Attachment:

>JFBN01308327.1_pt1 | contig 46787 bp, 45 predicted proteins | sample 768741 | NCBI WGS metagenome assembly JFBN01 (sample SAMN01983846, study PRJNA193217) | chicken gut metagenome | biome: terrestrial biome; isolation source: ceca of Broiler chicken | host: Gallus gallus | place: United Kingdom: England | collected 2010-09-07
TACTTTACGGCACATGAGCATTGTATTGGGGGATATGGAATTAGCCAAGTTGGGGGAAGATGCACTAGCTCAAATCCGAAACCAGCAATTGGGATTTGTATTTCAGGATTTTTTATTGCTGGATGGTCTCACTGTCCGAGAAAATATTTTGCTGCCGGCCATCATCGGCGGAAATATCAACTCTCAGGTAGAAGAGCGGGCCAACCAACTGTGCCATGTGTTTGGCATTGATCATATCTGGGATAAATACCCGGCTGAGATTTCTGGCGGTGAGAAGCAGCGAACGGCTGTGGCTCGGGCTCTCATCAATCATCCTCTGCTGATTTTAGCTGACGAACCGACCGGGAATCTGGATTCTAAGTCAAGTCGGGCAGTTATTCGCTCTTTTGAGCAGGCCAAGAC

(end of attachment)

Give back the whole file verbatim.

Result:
>JFBN01308327.1_pt1 | contig 46787 bp, 45 predicted proteins | sample 768741 | NCBI WGS metagenome assembly JFBN01 (sample SAMN01983846, study PRJNA193217) | chicken gut metagenome | biome: terrestrial biome; isolation source: ceca of Broiler chicken | host: Gallus gallus | place: United Kingdom: England | collected 2010-09-07
TACTTTACGGCACATGAGCATTGTATTGGGGGATATGGAATTAGCCAAGTTGGGGGAAGATGCACTAGCTCAAATCCGAAACCAGCAATTGGGATTTGTATTTCAGGATTTTTTATTGCTGGATGGTCTCACTGTCCGAGAAAATATTTTGCTGCCGGCCATCATCGGCGGAAATATCAACTCTCAGGTAGAAGAGCGGGCCAACCAACTGTGCCATGTGTTTGGCATTGATCATATCTGGGATAAATACCCGGCTGAGATTTCTGGCGGTGAGAAGCAGCGAACGGCTGTGGCTCGGGCTCTCATCAATCATCCTCTGCTGATTTTAGCTGACGAACCGACCGGGAATCTGGATTCTAAGTCAAGTCGGGCAGTTATTCGCTCTTTTGAGCAGGCCAAGAC